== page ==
Skip to main content

My Office


I spend most of my working hours at the SIM Niger office. This is a double story building with offices on the bottom floor and apartments and a conference/meeting room as well as a small library on the 2nd floor. As you can see, we have a nice bouganvilla arbor thing going on over the front entrance.



And here is my office. No little cubicle for me! No, I have my very own office. It is a bit small when we need to orient more than one person at a time, but we work around that by taking them to the conference room.




I don't have a cubicle, but I do share my office with somebody else. That is John, so he's a pretty good guy to have to share with! Some days he works at home and some days he works here. It looks like he's working pretty hard here. He brings our own computer to work on. Suzanne is doing an on-line course and likes to check her email....and Facebook, of course.....so she also spends quite a lot of time at that desk.



The nice thing about my office is that I have a window. I think I'd go crazy if I had to sit in a cubicle in the middle of a building that hardly had any windows. I have a very interesting view too.....a wall and a tree! Well, it's not much to look at, but it is light and fresh air. And a lot of noise. On the other side of that wall is one of the busiest streets in Niamey.




And here I am (my hair is a lot longer now....I'm waiting for my hair stylist to get back from his vacation!). This is where I spend my day, doing many different things. I answer a lot of e-mail, fill out personnel request forms, try to figure out good placements for people interested in coming to Niger, and many things just to help. For example, this week a missionary called to ask me to find out what the deadline in his state is for requesting absentee ballots. Their power had been off for four days and their internet had been down for over two weeks.

Come see me and I'll put you to work in Niger!

Comments

Hello, I like this blog.
Sorry not write more, but my English is not good.
A hug from Portugal
Beth said…
That bouganvilla really seems to be thriving at the moment.

Popular posts from this blog

Practice Hospitality

My mother-in-law, Jean, is an amazing person with many gifts.  One of the first things I noticed about her when I was but a young bride, was her gift of hospitality.  It was nothing for her to invite a large group of people over, make each one feel welcome, cook a big meal,and seemingly do it without stressing herself out.  I don't know if hospitality just came naturally to her or if she learned it.  In this picture you can see Jean throwing a party for a class she taught in Nigeria.  




I believe that for me it has been a learned skill.  My parents were hospitable and it wasn't unusual for us to have guests over (though usually not as many at a time as my mother-in-law would do!).  But when I started living on my own, I had to learn hospitality.  The first time I invited somebody over for a meal, the lid got stuck on the pot of vegetables, I put too much salt or soda or something in the muffins, and I forgot to serve milk and sugar with the hot drinks.  I've gotten much bett…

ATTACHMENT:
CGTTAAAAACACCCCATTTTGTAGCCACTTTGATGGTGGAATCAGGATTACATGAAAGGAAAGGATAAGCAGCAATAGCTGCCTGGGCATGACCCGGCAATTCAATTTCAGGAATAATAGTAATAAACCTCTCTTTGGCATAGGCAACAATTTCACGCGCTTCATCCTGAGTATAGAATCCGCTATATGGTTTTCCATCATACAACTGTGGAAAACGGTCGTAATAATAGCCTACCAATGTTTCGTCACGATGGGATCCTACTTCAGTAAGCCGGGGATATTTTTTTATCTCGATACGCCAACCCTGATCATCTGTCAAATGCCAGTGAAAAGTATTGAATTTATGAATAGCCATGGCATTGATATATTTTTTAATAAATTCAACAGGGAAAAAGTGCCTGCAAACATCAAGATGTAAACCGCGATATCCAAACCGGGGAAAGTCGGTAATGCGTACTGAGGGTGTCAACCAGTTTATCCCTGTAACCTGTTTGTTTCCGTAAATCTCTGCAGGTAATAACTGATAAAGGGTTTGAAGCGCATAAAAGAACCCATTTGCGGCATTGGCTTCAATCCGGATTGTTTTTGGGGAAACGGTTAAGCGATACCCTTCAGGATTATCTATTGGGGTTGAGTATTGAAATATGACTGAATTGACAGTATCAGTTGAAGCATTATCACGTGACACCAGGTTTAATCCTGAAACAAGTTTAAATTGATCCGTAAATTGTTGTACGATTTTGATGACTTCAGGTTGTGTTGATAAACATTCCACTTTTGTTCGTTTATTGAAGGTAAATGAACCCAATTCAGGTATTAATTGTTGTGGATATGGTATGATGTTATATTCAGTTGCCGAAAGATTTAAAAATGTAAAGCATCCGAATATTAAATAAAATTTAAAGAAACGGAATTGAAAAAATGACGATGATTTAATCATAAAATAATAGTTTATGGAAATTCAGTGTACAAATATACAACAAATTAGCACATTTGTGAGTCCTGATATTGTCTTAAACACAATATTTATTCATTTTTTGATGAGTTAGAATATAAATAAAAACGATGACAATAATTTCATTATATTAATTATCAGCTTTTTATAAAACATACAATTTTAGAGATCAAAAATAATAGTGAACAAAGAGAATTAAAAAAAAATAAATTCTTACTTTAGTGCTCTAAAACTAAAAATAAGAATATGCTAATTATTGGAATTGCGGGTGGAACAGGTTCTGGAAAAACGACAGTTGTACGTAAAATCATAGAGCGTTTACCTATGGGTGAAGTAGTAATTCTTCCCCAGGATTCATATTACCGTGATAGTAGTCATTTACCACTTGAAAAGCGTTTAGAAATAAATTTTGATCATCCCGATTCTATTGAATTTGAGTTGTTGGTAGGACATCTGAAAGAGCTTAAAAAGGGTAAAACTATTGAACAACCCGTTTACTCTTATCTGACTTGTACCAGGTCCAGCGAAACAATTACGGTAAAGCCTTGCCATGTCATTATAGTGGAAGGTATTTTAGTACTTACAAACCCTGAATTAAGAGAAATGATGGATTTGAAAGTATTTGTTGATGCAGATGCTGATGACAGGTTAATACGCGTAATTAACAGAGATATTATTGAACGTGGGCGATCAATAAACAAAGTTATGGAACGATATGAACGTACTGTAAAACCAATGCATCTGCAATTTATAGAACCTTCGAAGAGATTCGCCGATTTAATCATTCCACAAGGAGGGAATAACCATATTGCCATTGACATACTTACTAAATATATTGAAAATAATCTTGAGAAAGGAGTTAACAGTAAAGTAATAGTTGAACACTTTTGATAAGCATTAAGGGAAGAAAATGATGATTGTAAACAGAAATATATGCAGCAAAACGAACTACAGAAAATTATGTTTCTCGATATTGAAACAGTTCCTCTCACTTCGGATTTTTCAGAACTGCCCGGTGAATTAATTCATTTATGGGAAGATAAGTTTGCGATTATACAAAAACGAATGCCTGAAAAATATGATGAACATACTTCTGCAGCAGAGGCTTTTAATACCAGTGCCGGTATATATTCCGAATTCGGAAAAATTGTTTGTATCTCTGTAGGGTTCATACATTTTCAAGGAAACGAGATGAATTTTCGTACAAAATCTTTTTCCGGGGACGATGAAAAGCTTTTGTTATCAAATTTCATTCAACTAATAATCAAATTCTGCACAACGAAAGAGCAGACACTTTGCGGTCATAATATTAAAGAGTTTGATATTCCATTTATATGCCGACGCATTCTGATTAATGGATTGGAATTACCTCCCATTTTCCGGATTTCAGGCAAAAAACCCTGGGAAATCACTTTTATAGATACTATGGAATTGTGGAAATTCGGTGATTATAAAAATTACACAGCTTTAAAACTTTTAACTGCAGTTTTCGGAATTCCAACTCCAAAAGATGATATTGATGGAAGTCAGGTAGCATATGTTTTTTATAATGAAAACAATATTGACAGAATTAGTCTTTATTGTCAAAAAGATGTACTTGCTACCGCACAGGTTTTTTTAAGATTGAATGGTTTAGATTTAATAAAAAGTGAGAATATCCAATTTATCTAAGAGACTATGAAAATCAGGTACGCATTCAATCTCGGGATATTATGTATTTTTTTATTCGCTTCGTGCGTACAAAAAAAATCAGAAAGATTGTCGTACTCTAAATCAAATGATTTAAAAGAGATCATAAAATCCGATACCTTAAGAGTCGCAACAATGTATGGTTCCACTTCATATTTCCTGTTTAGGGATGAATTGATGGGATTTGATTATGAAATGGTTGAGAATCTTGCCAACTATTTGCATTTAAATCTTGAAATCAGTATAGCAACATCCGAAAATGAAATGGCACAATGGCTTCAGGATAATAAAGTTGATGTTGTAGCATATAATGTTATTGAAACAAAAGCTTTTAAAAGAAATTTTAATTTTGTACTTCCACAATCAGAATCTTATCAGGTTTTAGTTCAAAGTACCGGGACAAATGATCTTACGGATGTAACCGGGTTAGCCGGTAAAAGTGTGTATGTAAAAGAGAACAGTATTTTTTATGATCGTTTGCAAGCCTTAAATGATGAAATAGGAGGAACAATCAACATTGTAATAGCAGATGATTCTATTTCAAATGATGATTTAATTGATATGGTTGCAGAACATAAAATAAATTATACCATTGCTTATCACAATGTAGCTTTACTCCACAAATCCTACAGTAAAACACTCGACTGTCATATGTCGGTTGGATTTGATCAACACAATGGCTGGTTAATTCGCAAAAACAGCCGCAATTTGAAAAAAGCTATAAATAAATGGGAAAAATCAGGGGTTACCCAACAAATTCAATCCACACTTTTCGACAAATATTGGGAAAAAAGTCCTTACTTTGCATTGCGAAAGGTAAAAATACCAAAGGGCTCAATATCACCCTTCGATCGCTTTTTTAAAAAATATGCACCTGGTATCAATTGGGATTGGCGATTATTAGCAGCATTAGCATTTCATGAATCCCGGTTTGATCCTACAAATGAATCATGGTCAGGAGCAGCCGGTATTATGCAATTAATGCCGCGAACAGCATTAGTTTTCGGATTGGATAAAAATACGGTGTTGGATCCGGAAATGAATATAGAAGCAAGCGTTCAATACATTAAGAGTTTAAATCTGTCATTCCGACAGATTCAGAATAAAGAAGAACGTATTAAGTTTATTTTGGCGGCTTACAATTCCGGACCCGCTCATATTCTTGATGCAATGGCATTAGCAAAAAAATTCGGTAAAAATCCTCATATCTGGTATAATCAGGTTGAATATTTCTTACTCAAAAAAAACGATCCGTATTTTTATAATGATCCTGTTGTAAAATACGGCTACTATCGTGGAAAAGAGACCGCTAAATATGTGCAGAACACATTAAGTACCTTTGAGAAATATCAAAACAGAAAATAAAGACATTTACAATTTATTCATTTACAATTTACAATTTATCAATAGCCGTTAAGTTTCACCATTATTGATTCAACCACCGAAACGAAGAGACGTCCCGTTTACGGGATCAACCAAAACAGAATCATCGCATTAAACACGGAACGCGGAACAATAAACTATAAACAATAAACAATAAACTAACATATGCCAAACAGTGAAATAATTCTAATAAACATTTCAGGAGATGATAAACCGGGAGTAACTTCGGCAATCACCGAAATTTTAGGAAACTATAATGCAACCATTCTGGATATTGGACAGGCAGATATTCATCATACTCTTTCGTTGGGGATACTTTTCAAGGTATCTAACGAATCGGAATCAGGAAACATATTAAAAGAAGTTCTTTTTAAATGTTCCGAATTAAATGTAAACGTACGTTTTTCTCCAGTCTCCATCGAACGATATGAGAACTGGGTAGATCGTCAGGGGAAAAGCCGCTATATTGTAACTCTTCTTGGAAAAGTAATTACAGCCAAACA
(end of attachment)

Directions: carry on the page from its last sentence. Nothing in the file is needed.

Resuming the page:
2016 in Review

Let's take a look at the year 2016.

January's big events were the dedication of the Tamajaq New Testament, our annual Spiritual Life Conference, helping friends find a house, a trip to visit missionaries in the bush, attended a big wedding, and celebrated John's birthday. It was a pretty busy month.  My January picture is from our trip to the bush and shows baobab trees.  



February was a little less crazy.  John started taking moolo lessons.  February is the time of year when the fresh fruits and veggies are in season so I did a lot of work to freeze veggies for the hot months ahead.  This picture isn't terribly exciting, but a year after the church burnings this church we helped plant back in 1989 finally had a new ceiling and a fresh coat of paint.



In March we attended another big wedding, froze more veggies, celebrated Easter, and visited a church in another town.  John and I have visited a lot of churches in the past three years as he has done research for his doctora…

Meat Roll-ups

Tonight I made meat roll-ups.  And I got to use some ingredients that made food prep much easier than normal!  I did make two batches of rolls so that John could have a lactose-free meal.

The first thing to do is to brown some hamburger.  With the main batch I stirred a tin of mushroom soup into the browned meat.  For John's batch, I stirred in flour, some almond milk, and seasonings just enough to moisten it, but not to make it really runny.  In Niger, I would make it the second way since we don't have tinned soup.

Next I made a batch of biscuit dough using Bisquick.  Of course, in Niger, I have to make the biscuit dough from scratch.  I mixed it up with the almond milk.  Once the dough is rolled out in a strip, spread the meat mixture on it.  Roll it up like you would cinnamon rolls and cut into slices.  Lay the slices on a cookie sheet and cook in a 350 oven for about 20 minutes.



While they're baking, I browned fresh mushrooms in butter (in Niger I would use tinned mushroo…